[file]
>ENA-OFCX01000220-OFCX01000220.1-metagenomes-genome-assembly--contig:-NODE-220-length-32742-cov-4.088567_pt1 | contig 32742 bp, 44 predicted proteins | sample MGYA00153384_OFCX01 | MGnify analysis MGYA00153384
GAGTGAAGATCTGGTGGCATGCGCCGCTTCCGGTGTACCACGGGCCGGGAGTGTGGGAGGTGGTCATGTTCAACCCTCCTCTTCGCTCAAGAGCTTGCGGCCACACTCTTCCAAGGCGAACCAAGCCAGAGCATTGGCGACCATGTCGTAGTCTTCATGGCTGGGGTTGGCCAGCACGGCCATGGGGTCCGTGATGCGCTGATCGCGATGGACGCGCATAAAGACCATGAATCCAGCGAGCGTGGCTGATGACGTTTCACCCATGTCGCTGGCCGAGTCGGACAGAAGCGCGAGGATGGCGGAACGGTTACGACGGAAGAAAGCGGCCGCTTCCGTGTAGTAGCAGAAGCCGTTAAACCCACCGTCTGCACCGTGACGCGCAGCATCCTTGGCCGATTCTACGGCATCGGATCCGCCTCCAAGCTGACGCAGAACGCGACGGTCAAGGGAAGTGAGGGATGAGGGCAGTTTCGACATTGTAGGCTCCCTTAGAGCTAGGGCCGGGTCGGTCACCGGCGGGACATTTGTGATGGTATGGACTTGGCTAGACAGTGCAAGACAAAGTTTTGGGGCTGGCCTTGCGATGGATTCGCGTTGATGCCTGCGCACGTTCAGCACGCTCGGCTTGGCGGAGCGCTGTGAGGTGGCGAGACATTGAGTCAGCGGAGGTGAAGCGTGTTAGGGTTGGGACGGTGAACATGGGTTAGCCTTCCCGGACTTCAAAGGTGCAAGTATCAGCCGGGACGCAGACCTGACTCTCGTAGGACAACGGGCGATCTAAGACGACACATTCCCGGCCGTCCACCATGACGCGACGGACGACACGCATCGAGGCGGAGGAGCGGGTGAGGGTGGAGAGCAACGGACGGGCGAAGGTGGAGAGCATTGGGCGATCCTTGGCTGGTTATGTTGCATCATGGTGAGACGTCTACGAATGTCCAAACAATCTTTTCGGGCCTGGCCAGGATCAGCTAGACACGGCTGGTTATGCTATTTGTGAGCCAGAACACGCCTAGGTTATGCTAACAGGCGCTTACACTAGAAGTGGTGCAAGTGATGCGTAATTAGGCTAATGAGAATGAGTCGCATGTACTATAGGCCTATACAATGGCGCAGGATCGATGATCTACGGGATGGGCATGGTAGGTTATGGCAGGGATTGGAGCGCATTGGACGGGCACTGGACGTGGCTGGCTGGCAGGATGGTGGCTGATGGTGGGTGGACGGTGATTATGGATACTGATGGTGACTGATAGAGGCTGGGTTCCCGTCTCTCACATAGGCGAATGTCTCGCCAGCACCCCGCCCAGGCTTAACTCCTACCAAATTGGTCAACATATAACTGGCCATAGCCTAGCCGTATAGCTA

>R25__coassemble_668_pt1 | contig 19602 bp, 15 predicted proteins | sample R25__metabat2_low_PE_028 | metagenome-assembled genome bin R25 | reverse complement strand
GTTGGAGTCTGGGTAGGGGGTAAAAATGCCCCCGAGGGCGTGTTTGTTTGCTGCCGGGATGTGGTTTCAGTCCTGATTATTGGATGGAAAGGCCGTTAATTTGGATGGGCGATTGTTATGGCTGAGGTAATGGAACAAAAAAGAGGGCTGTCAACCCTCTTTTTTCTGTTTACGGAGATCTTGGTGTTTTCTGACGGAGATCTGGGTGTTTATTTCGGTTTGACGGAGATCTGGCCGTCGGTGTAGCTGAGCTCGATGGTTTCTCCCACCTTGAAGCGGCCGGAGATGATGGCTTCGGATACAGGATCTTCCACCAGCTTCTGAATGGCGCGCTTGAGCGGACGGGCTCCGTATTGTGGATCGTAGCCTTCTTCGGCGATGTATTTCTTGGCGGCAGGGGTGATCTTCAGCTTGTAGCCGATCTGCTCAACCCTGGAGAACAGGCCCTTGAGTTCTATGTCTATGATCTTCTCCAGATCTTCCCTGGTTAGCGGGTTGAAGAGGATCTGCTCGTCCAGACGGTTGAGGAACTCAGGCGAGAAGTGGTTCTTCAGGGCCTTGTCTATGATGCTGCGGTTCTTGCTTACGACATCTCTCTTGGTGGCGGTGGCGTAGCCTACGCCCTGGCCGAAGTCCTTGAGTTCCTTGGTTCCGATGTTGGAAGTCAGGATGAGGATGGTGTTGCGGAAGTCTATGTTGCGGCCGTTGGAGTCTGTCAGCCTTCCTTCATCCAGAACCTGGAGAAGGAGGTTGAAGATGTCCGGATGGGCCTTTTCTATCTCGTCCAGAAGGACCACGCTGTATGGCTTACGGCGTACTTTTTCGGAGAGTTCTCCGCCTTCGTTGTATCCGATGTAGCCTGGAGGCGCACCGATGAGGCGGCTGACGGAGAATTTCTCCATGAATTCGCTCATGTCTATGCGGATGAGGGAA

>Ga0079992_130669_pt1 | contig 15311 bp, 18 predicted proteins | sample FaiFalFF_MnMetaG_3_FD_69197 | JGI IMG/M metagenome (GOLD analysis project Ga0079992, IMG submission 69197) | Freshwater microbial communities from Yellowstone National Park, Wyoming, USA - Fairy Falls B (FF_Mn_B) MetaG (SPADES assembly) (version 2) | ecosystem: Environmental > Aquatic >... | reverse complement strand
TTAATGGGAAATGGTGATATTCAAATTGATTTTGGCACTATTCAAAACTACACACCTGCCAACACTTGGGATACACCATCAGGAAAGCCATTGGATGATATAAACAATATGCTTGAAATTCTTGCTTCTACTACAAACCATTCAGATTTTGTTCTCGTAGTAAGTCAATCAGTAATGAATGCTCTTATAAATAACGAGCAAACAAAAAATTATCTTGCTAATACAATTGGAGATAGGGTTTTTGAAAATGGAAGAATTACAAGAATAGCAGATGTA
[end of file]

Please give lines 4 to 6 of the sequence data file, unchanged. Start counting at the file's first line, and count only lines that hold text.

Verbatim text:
GTTGGAGTCTGGGTAGGGGGTAAAAATGCCCCCGAGGGCGTGTTTGTTTGCTGCCGGGATGTGGTTTCAGTCCTGATTATTGGATGGAAAGGCCGTTAATTTGGATGGGCGATTGTTATGGCTGAGGTAATGGAACAAAAAAGAGGGCTGTCAACCCTCTTTTTTCTGTTTACGGAGATCTTGGTGTTTTCTGACGGAGATCTGGGTGTTTATTTCGGTTTGACGGAGATCTGGCCGTCGGTGTAGCTGAGCTCGATGGTTTCTCCCACCTTGAAGCGGCCGGAGATGATGGCTTCGGATACAGGATCTTCCACCAGCTTCTGAATGGCGCGCTTGAGCGGACGGGCTCCGTATTGTGGATCGTAGCCTTCTTCGGCGATGTATTTCTTGGCGGCAGGGGTGATCTTCAGCTTGTAGCCGATCTGCTCAACCCTGGAGAACAGGCCCTTGAGTTCTATGTCTATGATCTTCTCCAGATCTTCCCTGGTTAGCGGGTTGAAGAGGATCTGCTCGTCCAGACGGTTGAGGAACTCAGGCGAGAAGTGGTTCTTCAGGGCCTTGTCTATGATGCTGCGGTTCTTGCTTACGACATCTCTCTTGGTGGCGGTGGCGTAGCCTACGCCCTGGCCGAAGTCCTTGAGTTCCTTGGTTCCGATGTTGGAAGTCAGGATGAGGATGGTGTTGCGGAAGTCTATGTTGCGGCCGTTGGAGTCTGTCAGCCTTCCTTCATCCAGAACCTGGAGAAGGAGGTTGAAGATGTCCGGATGGGCCTTTTCTATCTCGTCCAGAAGGACCACGCTGTATGGCTTACGGCGTACTTTTTCGGAGAGTTCTCCGCCTTCGTTGTATCCGATGTAGCCTGGAGGCGCACCGATGAGGCGGCTGACGGAGAATTTCTCCATGAATTCGCTCATGTCTATGCGGATGAGGGAA

>Ga0079992_130669_pt1 | contig 15311 bp, 18 predicted proteins | sample FaiFalFF_MnMetaG_3_FD_69197 | JGI IMG/M metagenome (GOLD analysis project Ga0079992, IMG submission 69197) | Freshwater microbial communities from Yellowstone National Park, Wyoming, USA - Fairy Falls B (FF_Mn_B) MetaG (SPADES assembly) (version 2) | ecosystem: Environmental > Aquatic >... | reverse complement strand
TTAATGGGAAATGGTGATATTCAAATTGATTTTGGCACTATTCAAAACTACACACCTGCCAACACTTGGGATACACCATCAGGAAAGCCATTGGATGATATAAACAATATGCTTGAAATTCTTGCTTCTACTACAAACCATTCAGATTTTGTTCTCGTAGTAAGTCAATCAGTAATGAATGCTCTTATAAATAACGAGCAAACAAAAAATTATCTTGCTAATACAATTGGAGATAGGGTTTTTGAAAATGGAAGAATTACAAGAATAGCAGATGTA